‘Pretty accurate’: S-Towners are proud to be podcasted except for a few things

Residents are mostly happy with their shit town featured in an explosively popular new podcast, but there are some minor details theyd like to clear up

The Green Pond Grocery serves as a sort of central agora for Woodstock, Alabama. Its where people come to pick up lunch plates, cigarettes and the latest news.

This week the news has focused on S-Town, an explosively popular new podcast set in Woodstock. It made the tiny town famous overnight, in the most literal sense.

Its like a cool novel, with a twist, Amy Hardin told a half-dozen people, who stood in a cluster to hear her report. She works the grocery cash register and hears all. Some in her audience knew the podcast, some didnt. Its also just the ramblings of John Bs mind, she said.

The series purports to feature a murder mystery and a treasure hunt. But underneath it is a finely drawn portrait of an eccentric resident named John B McLemore.

It was downloaded ten million times in just a few hours and has been largely praised by listeners.

In some coastal journalistic circles, producer Brian Reed stands accused of exploiting McLemore and other residents of Woodstock, like Gulliver descended among the Yahoos.

But if you come here, to Woodstock, youll hear people laugh at the idea: John B McLemore was a nut, they say, but he probably had a sharper mind than any of the shows producers. He knew what he was about.

What does bother people here is not the portrait of them as a violent, sadomasochistic, racist, feral people.

Seemed like a pretty accurate portrayal, said Woodstockian Clark Alexander, as he came in to pay for gas at the grocery.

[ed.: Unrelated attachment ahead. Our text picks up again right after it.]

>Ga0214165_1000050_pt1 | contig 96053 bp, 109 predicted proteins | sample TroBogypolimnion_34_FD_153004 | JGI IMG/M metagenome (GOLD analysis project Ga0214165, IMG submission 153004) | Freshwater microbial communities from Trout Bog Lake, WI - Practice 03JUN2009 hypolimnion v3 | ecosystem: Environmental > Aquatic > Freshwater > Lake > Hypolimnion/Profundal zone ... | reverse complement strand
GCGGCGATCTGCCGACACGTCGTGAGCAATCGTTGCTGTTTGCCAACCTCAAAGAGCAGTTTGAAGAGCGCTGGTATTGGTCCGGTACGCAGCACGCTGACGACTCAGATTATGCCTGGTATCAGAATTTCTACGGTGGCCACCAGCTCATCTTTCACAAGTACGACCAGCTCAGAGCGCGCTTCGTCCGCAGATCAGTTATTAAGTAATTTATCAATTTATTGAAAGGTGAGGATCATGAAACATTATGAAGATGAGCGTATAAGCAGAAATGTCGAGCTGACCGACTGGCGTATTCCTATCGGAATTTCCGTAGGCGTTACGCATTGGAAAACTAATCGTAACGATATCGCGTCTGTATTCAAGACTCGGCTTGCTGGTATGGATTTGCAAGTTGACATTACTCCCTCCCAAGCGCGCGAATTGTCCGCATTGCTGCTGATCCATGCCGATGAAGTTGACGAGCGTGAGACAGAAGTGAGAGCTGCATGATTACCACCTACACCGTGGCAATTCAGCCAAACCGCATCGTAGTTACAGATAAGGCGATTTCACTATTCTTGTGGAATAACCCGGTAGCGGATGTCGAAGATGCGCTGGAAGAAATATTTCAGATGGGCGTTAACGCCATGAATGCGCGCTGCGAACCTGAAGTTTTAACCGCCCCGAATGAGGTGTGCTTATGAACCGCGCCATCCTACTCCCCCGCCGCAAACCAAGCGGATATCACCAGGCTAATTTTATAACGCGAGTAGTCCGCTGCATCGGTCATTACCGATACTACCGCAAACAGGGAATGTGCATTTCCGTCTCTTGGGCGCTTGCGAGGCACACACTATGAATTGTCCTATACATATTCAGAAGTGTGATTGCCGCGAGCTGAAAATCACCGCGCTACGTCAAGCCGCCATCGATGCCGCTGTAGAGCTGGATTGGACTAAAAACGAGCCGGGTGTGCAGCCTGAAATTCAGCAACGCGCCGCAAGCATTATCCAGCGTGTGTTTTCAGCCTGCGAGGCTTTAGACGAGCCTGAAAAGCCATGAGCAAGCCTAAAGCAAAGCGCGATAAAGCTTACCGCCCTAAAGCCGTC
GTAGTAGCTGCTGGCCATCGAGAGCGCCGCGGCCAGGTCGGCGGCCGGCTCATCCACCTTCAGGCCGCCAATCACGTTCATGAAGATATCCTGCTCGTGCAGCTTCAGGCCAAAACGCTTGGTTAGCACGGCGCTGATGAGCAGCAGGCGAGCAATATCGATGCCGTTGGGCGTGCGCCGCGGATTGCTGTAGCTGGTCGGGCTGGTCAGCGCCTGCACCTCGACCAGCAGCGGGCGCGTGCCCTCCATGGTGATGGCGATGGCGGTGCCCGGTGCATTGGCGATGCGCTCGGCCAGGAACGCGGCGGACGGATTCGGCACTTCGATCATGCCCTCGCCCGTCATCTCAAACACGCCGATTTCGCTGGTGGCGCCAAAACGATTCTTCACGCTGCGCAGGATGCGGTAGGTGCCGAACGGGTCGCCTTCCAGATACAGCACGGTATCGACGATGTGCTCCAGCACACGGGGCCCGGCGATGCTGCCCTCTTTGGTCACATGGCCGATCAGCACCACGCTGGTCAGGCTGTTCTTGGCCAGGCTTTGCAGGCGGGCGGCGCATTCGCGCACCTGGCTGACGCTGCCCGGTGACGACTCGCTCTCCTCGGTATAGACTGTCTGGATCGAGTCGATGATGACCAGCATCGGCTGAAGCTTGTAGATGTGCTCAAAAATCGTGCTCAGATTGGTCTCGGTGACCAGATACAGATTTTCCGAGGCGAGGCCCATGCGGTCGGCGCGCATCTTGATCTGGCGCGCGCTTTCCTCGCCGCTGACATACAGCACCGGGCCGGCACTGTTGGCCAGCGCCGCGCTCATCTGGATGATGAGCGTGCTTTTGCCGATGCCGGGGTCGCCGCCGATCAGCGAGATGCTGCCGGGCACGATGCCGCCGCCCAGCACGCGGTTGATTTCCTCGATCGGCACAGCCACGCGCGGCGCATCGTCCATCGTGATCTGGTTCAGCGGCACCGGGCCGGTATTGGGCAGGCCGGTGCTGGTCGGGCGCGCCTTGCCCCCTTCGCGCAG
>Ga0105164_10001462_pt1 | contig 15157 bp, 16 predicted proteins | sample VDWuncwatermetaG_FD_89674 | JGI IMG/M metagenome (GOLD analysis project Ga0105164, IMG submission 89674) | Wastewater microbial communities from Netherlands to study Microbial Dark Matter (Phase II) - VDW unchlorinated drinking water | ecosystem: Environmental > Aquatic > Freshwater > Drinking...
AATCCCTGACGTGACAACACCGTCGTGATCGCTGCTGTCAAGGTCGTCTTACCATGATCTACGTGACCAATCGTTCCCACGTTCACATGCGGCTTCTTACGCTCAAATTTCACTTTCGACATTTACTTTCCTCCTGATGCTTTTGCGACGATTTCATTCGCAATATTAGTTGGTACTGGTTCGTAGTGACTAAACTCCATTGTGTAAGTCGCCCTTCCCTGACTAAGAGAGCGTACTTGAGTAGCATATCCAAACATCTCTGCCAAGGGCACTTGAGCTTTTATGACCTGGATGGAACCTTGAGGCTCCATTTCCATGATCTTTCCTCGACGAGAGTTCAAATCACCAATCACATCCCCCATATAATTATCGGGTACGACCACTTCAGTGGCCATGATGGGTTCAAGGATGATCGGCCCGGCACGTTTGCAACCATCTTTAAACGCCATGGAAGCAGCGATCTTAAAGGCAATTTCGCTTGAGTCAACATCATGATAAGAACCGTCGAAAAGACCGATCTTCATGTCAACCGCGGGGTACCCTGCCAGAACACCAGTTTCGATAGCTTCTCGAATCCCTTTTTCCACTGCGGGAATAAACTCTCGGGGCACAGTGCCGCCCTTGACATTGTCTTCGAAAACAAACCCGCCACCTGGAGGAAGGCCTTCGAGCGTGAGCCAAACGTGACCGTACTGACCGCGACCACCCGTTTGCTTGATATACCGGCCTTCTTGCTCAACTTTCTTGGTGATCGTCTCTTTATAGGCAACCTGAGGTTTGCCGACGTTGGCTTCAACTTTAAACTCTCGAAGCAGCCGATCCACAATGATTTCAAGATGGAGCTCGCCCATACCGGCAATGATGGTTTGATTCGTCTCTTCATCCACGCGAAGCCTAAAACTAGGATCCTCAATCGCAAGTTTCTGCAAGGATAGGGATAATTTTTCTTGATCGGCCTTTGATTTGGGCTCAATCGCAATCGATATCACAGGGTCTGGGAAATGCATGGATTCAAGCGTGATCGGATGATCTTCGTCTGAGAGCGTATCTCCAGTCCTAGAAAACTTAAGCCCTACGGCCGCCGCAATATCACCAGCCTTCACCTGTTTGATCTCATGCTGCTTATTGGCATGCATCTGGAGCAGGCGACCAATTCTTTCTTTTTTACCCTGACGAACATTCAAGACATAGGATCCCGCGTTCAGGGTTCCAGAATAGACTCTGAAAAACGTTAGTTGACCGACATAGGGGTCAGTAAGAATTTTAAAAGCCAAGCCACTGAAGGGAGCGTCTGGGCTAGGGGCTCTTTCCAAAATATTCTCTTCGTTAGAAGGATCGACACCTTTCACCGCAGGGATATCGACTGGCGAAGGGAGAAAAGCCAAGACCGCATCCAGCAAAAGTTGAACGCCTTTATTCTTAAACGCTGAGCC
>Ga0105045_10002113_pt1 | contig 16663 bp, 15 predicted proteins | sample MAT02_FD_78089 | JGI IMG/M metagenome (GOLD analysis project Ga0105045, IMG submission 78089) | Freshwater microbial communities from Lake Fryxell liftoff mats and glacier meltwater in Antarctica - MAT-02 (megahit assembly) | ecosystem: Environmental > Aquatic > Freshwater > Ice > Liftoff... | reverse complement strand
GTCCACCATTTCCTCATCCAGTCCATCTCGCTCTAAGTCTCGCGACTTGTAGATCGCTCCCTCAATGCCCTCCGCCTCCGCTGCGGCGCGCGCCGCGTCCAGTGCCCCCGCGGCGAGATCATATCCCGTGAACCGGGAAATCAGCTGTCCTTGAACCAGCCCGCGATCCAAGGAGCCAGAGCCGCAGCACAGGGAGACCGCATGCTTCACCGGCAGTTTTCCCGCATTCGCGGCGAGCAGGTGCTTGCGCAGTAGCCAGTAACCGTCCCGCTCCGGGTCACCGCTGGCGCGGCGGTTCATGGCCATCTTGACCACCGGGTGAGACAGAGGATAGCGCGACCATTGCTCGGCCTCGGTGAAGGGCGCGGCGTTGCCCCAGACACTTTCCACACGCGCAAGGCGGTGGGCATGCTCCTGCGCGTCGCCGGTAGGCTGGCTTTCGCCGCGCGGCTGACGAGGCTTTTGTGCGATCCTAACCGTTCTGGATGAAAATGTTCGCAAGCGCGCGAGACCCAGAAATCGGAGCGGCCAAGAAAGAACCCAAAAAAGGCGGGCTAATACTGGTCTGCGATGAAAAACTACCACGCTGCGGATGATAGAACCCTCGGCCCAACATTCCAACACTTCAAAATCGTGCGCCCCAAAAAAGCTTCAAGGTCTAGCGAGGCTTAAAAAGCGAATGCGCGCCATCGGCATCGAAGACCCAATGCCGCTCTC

No, its things like Reeds geographical looseness when it comes to differentiating among the towns of Bibb County. Nobody here wants to be confused with the philistines who populate Centreville or Bessemer.

Amy Hardin, who works the register at Green Pond Grocery. Photograph: Matthew Teague for the Guardian

But heres the thing: no collection of humans has ever cared less what the wider world thinks of their town, which was dubbed by McLemore as shit town in the podcast. Even now theyre having T-shirts printed that read, Shit Towns finest, and Wheres the gold?

I dont think its a shit town. I like my town, said Justin Hardin. His name wont be familiar, because his appearance on the podcast was anonymous. He showed up in a scene at the Black Sheep tattoo parlor, where he greeted the world with: Give em a picture. Im a 6ft, 350lb bearded man in a John Deere hat, with Feed Me on my belly. Just so yall get a clear picture.

Huck lifts his shirt to show his now-famous tattoo of the same name, arcing across his belly like a rainbow of disaffection. Take a picture, he said. I dont give a fuck.

After a moments reflection he said, You know, John was so smart. So maybe to someone that intelligent, this really was a shit town. Yeah.

Hes the embodiment of Woodstock, in a sense.

On his surface, literally, Huck makes a joke of himself. But underneath theres real self-awareness in the way he describes himself, and in his recognition of McLemores brilliance. Genuinely stupid people dont see genius when they confront it. Huck and Woodstock do.

Justin Huck Hardin whom the world now knows as Feed Me Guy. Photograph: Matthew Teague for the Guardian